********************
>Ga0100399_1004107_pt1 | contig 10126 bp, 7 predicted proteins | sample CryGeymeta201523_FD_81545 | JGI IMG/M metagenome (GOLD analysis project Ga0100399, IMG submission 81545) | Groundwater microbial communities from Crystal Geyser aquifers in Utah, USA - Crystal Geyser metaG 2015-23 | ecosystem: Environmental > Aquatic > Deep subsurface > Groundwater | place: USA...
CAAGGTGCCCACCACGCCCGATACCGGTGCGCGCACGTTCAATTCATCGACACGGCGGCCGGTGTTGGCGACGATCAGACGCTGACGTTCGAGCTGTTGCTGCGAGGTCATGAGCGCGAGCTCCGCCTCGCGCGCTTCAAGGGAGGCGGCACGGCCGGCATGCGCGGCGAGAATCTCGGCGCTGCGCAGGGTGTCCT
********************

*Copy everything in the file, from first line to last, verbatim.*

>Ga0100399_1004107_pt1 | contig 10126 bp, 7 predicted proteins | sample CryGeymeta201523_FD_81545 | JGI IMG/M metagenome (GOLD analysis project Ga0100399, IMG submission 81545) | Groundwater microbial communities from Crystal Geyser aquifers in Utah, USA - Crystal Geyser metaG 2015-23 | ecosystem: Environmental > Aquatic > Deep subsurface > Groundwater | place: USA...
CAAGGTGCCCACCACGCCCGATACCGGTGCGCGCACGTTCAATTCATCGACACGGCGGCCGGTGTTGGCGACGATCAGACGCTGACGTTCGAGCTGTTGCTGCGAGGTCATGAGCGCGAGCTCCGCCTCGCGCGCTTCAAGGGAGGCGGCACGGCCGGCATGCGCGGCGAGAATCTCGGCGCTGCGCAGGGTGTCCT